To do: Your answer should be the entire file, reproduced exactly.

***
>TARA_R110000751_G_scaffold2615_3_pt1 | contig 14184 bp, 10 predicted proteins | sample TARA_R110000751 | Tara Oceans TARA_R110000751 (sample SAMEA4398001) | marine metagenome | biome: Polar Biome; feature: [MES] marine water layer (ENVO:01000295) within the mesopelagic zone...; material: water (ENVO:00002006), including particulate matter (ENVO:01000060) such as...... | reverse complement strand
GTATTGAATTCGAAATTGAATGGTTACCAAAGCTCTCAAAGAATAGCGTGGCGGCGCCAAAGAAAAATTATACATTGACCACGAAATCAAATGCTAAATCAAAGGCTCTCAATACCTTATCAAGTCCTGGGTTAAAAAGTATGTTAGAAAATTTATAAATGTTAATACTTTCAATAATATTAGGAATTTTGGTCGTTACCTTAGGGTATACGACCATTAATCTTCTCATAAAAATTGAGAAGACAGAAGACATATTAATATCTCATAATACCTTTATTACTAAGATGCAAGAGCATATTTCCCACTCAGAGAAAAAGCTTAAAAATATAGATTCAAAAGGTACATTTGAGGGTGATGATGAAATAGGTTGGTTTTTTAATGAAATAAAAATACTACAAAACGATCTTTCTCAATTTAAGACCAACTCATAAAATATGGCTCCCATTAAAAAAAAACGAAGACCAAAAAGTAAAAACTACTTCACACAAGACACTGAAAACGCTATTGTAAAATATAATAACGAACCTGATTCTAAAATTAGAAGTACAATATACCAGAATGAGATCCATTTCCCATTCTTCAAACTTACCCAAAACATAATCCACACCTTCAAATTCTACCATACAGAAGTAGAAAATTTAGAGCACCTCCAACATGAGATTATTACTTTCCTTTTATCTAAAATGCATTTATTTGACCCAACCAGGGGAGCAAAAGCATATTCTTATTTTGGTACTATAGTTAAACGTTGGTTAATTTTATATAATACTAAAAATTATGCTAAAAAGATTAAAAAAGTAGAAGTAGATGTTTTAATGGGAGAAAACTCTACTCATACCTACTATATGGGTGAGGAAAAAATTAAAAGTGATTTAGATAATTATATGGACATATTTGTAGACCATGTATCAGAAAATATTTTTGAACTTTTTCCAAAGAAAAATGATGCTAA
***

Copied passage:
>TARA_R110000751_G_scaffold2615_3_pt1 | contig 14184 bp, 10 predicted proteins | sample TARA_R110000751 | Tara Oceans TARA_R110000751 (sample SAMEA4398001) | marine metagenome | biome: Polar Biome; feature: [MES] marine water layer (ENVO:01000295) within the mesopelagic zone...; material: water (ENVO:00002006), including particulate matter (ENVO:01000060) such as...... | reverse complement strand
GTATTGAATTCGAAATTGAATGGTTACCAAAGCTCTCAAAGAATAGCGTGGCGGCGCCAAAGAAAAATTATACATTGACCACGAAATCAAATGCTAAATCAAAGGCTCTCAATACCTTATCAAGTCCTGGGTTAAAAAGTATGTTAGAAAATTTATAAATGTTAATACTTTCAATAATATTAGGAATTTTGGTCGTTACCTTAGGGTATACGACCATTAATCTTCTCATAAAAATTGAGAAGACAGAAGACATATTAATATCTCATAATACCTTTATTACTAAGATGCAAGAGCATATTTCCCACTCAGAGAAAAAGCTTAAAAATATAGATTCAAAAGGTACATTTGAGGGTGATGATGAAATAGGTTGGTTTTTTAATGAAATAAAAATACTACAAAACGATCTTTCTCAATTTAAGACCAACTCATAAAATATGGCTCCCATTAAAAAAAAACGAAGACCAAAAAGTAAAAACTACTTCACACAAGACACTGAAAACGCTATTGTAAAATATAATAACGAACCTGATTCTAAAATTAGAAGTACAATATACCAGAATGAGATCCATTTCCCATTCTTCAAACTTACCCAAAACATAATCCACACCTTCAAATTCTACCATACAGAAGTAGAAAATTTAGAGCACCTCCAACATGAGATTATTACTTTCCTTTTATCTAAAATGCATTTATTTGACCCAACCAGGGGAGCAAAAGCATATTCTTATTTTGGTACTATAGTTAAACGTTGGTTAATTTTATATAATACTAAAAATTATGCTAAAAAGATTAAAAAAGTAGAAGTAGATGTTTTAATGGGAGAAAACTCTACTCATACCTACTATATGGGTGAGGAAAAAATTAAAAGTGATTTAGATAATTATATGGACATATTTGTAGACCATGTATCAGAAAATATTTTTGAACTTTTTCCAAAGAAAAATGATGCTAA